When Will We Have a Common Carrier Small Cell?

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By Wade Sarver, @Wade4Wireless

A small cell that all the carriers could share in any given venue. It has been promised by so many, but we have not seen anything on this. Why? Well, we already have it, in a way. Simple WiFi is already a common carrier device, right? In a building, if you have Verizon, and your friends have T-Mobile, AT&T, and Sprint, then all of your smartphones will work on the common WiFi. The same could be true for LTE-U and Citizen’s Band Radio Spectrum (CBRS) small cells. Yet, the carriers may never let that happen. It would offload traffic, but they would lose control.

Many small cell OEMs have promised this, but it takes more than a cool device. It takes spectrum. Now we will have that in LTE-U and CBRS. So, we thought, but the CBRS was delayed since T-Mobile wanted more spectrum for a longer time. The FCC has been holding this up. Which helped Sprint gain traction with their 2.5GHz spectrum, but I digress.

Common spectrum will help. I don’t know how you could put all of the carriers’ spectrum in one box. I really liked the CBRS spectrum, but it seems T-Mobile wanted more of it for themselves, and they got support from groups. The FCC did not officially release the CBRS standards or spectrum. It’s frustrating because this will be a key to common carrier small cells.

The CBRS will allow the carriers to have a shared small cell using common spectrum, once the devices all get the spectrum in them. I don’t think they will agree to do it, but we’ll see what the future of billing models brings. It may make sense for them to do it to reach more users and offload. There will come to a point where the carriers will need coverage or offload more than they fear giving out access to smaller local carriers. They won’t want to pay for it, but they may want to allow their customers to roam to that cell or venue. It makes sense.

If you don’t think that a business plan has to align with the common carrier small cell, think again. As flat-rate plans become commonplace, the carriers will look to offload more and more data. They won’t want to invest more than they have to in backhaul or infrastructure. They may give up some control to make this happen.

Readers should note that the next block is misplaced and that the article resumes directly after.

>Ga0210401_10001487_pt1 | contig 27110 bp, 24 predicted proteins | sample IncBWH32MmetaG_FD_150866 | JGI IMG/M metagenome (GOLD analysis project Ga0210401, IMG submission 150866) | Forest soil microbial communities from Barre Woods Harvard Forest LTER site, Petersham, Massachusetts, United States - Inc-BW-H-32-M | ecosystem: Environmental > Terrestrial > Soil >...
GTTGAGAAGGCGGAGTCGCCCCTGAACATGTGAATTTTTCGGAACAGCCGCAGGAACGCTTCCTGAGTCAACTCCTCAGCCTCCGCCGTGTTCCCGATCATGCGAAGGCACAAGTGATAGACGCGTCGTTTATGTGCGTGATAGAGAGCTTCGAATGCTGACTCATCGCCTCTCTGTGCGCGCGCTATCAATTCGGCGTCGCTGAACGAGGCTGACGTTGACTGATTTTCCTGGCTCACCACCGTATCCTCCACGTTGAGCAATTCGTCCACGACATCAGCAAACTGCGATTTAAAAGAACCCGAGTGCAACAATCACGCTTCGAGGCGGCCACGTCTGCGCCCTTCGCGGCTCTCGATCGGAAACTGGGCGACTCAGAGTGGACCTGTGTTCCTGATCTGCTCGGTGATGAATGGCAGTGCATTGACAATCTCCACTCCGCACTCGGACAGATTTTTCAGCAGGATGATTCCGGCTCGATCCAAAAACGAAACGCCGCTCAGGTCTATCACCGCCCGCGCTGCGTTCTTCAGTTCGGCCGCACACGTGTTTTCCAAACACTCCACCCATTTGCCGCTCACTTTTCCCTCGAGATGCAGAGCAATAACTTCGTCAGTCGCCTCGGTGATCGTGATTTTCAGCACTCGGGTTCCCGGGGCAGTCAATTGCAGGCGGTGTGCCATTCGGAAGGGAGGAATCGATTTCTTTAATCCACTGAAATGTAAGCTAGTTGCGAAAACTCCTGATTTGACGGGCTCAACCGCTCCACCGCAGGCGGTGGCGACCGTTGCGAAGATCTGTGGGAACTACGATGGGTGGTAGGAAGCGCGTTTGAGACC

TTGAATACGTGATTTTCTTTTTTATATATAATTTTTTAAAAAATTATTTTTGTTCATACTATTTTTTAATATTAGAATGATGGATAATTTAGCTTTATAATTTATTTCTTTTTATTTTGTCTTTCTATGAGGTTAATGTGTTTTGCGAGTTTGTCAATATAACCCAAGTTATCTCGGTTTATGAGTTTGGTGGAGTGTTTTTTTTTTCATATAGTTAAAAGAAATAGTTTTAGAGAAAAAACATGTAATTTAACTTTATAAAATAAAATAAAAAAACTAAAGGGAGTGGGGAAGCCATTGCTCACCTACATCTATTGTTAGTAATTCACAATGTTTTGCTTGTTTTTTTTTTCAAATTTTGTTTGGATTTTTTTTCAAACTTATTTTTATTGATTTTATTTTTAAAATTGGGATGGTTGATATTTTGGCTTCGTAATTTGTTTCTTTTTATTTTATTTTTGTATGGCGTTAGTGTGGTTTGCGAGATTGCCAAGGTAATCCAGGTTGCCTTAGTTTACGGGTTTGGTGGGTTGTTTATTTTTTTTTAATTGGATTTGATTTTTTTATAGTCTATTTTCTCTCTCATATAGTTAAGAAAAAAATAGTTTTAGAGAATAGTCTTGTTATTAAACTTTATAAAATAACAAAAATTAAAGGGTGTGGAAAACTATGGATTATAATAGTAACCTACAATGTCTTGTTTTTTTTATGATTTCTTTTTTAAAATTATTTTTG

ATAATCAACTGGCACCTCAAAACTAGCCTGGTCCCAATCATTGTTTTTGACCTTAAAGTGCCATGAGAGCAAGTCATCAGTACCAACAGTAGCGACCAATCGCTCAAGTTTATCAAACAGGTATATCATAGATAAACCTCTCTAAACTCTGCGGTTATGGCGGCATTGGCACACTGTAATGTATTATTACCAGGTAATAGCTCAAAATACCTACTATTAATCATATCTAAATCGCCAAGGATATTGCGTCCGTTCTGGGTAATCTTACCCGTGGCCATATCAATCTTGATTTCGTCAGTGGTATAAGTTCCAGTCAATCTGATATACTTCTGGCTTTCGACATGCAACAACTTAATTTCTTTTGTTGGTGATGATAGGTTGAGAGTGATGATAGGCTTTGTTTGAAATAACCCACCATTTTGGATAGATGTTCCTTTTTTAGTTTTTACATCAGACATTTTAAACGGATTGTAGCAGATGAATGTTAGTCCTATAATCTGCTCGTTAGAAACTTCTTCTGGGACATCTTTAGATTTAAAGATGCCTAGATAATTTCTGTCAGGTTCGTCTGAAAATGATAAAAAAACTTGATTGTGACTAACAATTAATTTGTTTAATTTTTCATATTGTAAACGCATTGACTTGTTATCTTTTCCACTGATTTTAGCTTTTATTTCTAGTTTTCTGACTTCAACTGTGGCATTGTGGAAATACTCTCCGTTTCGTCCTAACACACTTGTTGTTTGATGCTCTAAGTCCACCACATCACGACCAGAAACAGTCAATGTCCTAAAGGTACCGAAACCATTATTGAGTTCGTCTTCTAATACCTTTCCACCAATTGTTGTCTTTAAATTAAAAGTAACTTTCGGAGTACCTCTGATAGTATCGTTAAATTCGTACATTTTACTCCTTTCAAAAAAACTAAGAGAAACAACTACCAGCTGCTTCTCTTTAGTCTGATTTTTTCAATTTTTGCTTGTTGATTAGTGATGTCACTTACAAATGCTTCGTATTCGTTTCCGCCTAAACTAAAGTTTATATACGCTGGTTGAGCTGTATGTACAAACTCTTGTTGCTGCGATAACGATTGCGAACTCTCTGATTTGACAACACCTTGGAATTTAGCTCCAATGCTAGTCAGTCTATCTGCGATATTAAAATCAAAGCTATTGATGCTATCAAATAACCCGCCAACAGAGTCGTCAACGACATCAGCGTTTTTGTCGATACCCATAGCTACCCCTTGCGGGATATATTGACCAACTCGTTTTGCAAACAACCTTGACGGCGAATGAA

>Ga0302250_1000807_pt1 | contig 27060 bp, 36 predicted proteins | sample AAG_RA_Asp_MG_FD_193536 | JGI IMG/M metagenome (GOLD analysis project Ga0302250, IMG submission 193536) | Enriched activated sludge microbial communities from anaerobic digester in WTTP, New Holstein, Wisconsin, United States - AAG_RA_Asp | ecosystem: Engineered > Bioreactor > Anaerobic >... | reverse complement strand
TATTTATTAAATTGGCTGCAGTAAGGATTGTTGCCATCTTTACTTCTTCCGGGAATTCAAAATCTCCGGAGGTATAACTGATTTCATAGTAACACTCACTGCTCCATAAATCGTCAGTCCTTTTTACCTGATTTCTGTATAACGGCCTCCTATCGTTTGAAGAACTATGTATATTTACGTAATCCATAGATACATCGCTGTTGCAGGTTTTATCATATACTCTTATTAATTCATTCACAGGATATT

If you think about it, a shared small cell or mini macro makes a lot of sense for offload. They already trust WiFi to offload data, why not take it one step closer. It makes sense to use it that way now that the system is all data anyway.

I think that T-Mobile has taken the first step by using Voice over WiFi. They have had some success with it. It worked well where the user had dedicated WiFi, and if would offload voice to a WiFi system rather than their spectrum. I thought it was cool they did it. I don’t see them advertise it anymore, so it probably didn’t work as well as they had hoped. I think that the CBRS and LTE-U spectrum may work better for them.

The business plan would take some refining. The issue is, “who would pay to install the small cell and maintain it?” It comes back to a DAS issue where someone has to install and maintain it. Who pays for it and what would a monthly fee be for something like this. I’ll tell you now, unless it’s an attractive venue, the carriers won’t pay a dime! Why should they? It doesn’t make sense for them to manage thousands of somebody else’s small cells. That’s why they like WiFi. Someone else is managing it. The user has to sign on and set it up, it will work, or it won’t. So simple.

The common carrier small cell would need to be managed by someone, maybe the venue owner or the WiFi provider. It would have to be upgraded as needed and there is the cost of the backhaul. It all adds up. If an independent company does it, do they have to pay rent to be in that venue? Now, it’s not so free, is it? A business model has to be built to put these things in. Some type of payback has to happen, just like the WiFi models at larger airports, someone has to pay for it. Again, it won’t be the carrier unless it is their venue.

Space for the small cells is an issue.  I will tell you that some companies tried to get a common space on poles. The made deals with cities stating that they would allow all the carriers on, but when the city went to them with another carrier, they said that carrier “A” bought up all the space. Sounds like a setup; they didn’t allow space for other carriers like when they promised the city.

One dream has been to put multiple carriers in one box, to minimize the footprint. I know of several vendors trying to do this. They want to be able to feed a radio with multiple backhaul so that all four U.S. carriers could use one box with six or eight sectors to cover a specific area. While this sounds great, interference has been a deterrent. You can’t just shove them all in a box and hope for the best. The box has to be tested, accepted and released by each carrier as well as the FCC. It’s not a quick and easy process, and it takes resources to support carriers. SpiderCloud learned this a long time ago when they got approvals for their small cells by major carriers worldwide. No easy task.

Once you have a way to do the multiple carriers in a box, it needs to be defined what spectrum it can use, how the radios would be set up, how the backhaul is fed to it, and what the footprint will look like. All that in addition to the radio properties.

Today it’s hard enough to get all the carriers on a common pole for small cells, can you imagine cramming them all into one box? That takes a lot of patience, testing, and approvals.

I think someday there will be common LTE boxes in the CBRS and LTE-U spectrums. It has to happen sometime. I just wonder who will pay for it? That’s the big question.

Published June 26, 2018

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